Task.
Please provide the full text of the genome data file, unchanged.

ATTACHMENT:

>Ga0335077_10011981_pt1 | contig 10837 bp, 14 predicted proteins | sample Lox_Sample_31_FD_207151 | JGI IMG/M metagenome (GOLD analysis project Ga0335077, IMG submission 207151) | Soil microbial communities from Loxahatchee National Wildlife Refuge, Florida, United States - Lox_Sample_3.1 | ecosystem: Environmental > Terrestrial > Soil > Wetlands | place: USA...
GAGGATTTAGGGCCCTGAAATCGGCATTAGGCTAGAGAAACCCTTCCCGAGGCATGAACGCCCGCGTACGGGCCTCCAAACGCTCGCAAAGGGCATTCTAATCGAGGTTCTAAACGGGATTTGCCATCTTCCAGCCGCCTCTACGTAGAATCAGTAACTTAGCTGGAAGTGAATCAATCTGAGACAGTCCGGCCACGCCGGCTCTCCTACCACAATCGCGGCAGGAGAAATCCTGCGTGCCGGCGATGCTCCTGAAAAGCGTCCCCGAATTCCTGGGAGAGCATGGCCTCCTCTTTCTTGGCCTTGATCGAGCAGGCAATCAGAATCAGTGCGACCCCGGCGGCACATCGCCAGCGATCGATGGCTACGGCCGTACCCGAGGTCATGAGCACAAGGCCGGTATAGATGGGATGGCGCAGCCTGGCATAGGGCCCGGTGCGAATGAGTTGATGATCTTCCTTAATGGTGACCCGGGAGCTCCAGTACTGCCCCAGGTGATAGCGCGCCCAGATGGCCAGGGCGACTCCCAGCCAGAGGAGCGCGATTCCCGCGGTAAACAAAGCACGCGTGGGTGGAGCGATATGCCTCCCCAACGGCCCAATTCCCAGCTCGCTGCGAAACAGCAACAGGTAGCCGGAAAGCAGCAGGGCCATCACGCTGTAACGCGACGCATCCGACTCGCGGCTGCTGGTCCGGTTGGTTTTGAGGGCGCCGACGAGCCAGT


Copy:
>Ga0335077_10011981_pt1 | contig 10837 bp, 14 predicted proteins | sample Lox_Sample_31_FD_207151 | JGI IMG/M metagenome (GOLD analysis project Ga0335077, IMG submission 207151) | Soil microbial communities from Loxahatchee National Wildlife Refuge, Florida, United States - Lox_Sample_3.1 | ecosystem: Environmental > Terrestrial > Soil > Wetlands | place: USA...
GAGGATTTAGGGCCCTGAAATCGGCATTAGGCTAGAGAAACCCTTCCCGAGGCATGAACGCCCGCGTACGGGCCTCCAAACGCTCGCAAAGGGCATTCTAATCGAGGTTCTAAACGGGATTTGCCATCTTCCAGCCGCCTCTACGTAGAATCAGTAACTTAGCTGGAAGTGAATCAATCTGAGACAGTCCGGCCACGCCGGCTCTCCTACCACAATCGCGGCAGGAGAAATCCTGCGTGCCGGCGATGCTCCTGAAAAGCGTCCCCGAATTCCTGGGAGAGCATGGCCTCCTCTTTCTTGGCCTTGATCGAGCAGGCAATCAGAATCAGTGCGACCCCGGCGGCACATCGCCAGCGATCGATGGCTACGGCCGTACCCGAGGTCATGAGCACAAGGCCGGTATAGATGGGATGGCGCAGCCTGGCATAGGGCCCGGTGCGAATGAGTTGATGATCTTCCTTAATGGTGACCCGGGAGCTCCAGTACTGCCCCAGGTGATAGCGCGCCCAGATGGCCAGGGCGACTCCCAGCCAGAGGAGCGCGATTCCCGCGGTAAACAAAGCACGCGTGGGTGGAGCGATATGCCTCCCCAACGGCCCAATTCCCAGCTCGCTGCGAAACAGCAACAGGTAGCCGGAAAGCAGCAGGGCCATCACGCTGTAACGCGACGCATCCGACTCGCGGCTGCTGGTCCGGTTGGTTTTGAGGGCGCCGACGAGCCAGT